It is patented? Sorry, bad idea.

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Walk and Rol – Gerald & Magella LaPierre from Quebec City, QC invented the Walk n’ Roll which aids mobility for patients with foot and lower leg injuries.

Oh no …

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Jane Strap – Carol Clay from Nanaimo, BC has invented the Jane Strap which provides extra support for large breasts while you work out.

Yes. My special thanks to the CBC producers for showing us the breasts. (I won’t repeat my complain of wasting my time, ah, after all, other viewers may enjoy the breasts more than me complain about wasting my time.)

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Tidy Trailers – Rob Livingstone & Oliver Wolf from Vancouver, BC want to franchise their growing trash removal service.

Asking for 150K for 30%. This business compete on price alone.

Jim made a deal: 150K for 50%.

If the entrepreneurs are making $100K per person (i.e. $200K for the business) each year, why do they want to sell? I question their business acumen in making such a bad deal for themselves. I also doubt if this business is a good one to get into if their strength is just “lower price”.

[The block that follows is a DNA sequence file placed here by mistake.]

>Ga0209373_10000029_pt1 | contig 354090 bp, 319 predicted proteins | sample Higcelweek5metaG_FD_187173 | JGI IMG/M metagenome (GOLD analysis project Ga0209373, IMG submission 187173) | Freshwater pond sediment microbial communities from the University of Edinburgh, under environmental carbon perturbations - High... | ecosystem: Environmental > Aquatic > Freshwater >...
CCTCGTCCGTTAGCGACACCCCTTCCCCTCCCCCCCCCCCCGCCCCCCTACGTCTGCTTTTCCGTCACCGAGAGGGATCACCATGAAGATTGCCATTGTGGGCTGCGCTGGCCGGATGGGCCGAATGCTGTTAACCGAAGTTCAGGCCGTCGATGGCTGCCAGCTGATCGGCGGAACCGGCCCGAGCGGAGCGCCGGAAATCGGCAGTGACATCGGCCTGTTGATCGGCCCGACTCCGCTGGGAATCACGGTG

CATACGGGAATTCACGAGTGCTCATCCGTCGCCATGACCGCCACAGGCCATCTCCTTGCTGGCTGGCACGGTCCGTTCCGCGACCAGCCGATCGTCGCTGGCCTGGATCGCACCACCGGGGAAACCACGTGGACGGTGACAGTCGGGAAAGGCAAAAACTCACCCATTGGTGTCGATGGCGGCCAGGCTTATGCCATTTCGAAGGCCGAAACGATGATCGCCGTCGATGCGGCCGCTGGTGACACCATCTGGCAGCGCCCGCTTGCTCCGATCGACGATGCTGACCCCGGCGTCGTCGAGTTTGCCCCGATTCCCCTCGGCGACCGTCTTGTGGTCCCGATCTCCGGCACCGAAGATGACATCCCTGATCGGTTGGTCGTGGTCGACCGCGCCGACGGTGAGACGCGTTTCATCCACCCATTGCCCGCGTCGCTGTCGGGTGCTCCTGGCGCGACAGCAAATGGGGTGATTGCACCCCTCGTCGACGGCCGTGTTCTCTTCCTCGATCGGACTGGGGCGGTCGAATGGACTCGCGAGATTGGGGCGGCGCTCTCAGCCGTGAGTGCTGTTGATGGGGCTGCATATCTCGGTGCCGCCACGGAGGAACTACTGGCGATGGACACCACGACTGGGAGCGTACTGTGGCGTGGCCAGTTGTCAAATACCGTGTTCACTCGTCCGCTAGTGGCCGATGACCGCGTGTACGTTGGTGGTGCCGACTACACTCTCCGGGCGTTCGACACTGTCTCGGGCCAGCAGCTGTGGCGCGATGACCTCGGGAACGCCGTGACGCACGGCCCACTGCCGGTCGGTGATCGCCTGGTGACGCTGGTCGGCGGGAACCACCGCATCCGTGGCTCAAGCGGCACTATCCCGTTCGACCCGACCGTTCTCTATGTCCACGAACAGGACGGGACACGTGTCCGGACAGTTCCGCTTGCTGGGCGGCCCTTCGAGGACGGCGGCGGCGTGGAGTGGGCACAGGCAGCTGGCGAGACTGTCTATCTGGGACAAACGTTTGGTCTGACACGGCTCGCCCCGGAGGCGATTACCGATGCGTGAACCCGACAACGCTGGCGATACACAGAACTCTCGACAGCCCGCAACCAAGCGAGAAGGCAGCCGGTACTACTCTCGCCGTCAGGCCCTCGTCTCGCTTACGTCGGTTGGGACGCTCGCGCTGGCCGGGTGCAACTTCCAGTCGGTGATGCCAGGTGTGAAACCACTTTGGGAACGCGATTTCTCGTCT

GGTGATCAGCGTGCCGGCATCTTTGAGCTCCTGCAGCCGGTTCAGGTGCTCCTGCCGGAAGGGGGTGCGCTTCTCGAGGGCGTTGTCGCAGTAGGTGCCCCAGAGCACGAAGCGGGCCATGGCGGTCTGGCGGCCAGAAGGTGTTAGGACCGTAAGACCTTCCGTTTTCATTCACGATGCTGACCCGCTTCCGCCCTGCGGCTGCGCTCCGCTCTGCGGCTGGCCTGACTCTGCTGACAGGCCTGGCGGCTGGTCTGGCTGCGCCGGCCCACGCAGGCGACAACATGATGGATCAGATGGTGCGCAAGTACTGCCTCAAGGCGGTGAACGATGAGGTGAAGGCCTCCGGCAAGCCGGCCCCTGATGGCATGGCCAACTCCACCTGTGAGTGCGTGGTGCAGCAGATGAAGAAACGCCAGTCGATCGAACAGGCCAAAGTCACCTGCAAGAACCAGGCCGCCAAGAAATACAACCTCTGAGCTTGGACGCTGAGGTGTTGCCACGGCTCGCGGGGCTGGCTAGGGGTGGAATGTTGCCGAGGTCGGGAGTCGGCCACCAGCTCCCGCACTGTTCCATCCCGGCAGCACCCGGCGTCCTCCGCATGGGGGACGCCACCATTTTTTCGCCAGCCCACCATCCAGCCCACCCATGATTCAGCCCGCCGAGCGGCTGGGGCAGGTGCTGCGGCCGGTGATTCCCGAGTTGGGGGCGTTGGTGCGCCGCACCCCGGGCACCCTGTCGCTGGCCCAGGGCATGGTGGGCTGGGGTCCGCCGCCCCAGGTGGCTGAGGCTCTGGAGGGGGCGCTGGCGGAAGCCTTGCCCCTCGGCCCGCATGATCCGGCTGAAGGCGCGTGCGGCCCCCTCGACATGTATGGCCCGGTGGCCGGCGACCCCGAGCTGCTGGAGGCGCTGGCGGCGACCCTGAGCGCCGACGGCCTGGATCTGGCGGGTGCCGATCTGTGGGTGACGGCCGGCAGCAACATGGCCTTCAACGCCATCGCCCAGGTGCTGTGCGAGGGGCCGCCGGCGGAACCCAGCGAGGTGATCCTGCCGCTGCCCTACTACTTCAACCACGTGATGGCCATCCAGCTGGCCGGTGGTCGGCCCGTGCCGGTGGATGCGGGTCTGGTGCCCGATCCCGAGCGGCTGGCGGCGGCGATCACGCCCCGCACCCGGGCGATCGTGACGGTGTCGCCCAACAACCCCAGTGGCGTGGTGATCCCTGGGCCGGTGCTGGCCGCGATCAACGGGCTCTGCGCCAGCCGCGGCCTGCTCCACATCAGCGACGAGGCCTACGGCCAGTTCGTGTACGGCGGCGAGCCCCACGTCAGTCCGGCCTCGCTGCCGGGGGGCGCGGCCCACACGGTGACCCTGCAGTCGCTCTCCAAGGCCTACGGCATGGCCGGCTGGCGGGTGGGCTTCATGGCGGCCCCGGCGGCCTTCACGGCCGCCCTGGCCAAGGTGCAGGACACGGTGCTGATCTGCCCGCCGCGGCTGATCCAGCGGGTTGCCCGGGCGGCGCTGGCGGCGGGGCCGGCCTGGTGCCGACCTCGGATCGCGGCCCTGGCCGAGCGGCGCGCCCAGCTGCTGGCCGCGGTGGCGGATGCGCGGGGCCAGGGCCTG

James Caan from UK Dragons’ Den on BBC Breakfast

October 18, 2008

Here is James Caan from UK Dragons’ Den on BBC Breakfast. Interesting interview.


The Hour: Kevin O’Leary & Robert Herjavec with George

October 17, 2008

Here is an interesting The Hour chat of Kevin O’Leary & Robert Herjavec with George.

By the way, here is the 2008 Nobel Prize in Economics winner Paul Krugman’s video Google Tech Talk on the subprime mess. And the Global Financial Crisis in the words of Nassim “Black Swan”Taleb (YouTube clip of his BBC discussion).

HT: DD Blog


Dragons’ Den Season 3 episode 3 review

October 11, 2008

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(Cross posted at Kempton with possible additional readers’ comments)

The following are my brief reviews and comments based on sneak peek of Dragons’ Den Season 3 episode 3 pitches/ideas. The lead-in description sentences are from CBC.

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WARNING: SPOILER ALERT. If you haven’t checked out the sneak peek episode yet. Why don’t you subscribe and watch the episode first.

STOP NOW! Watch the sneak peek first!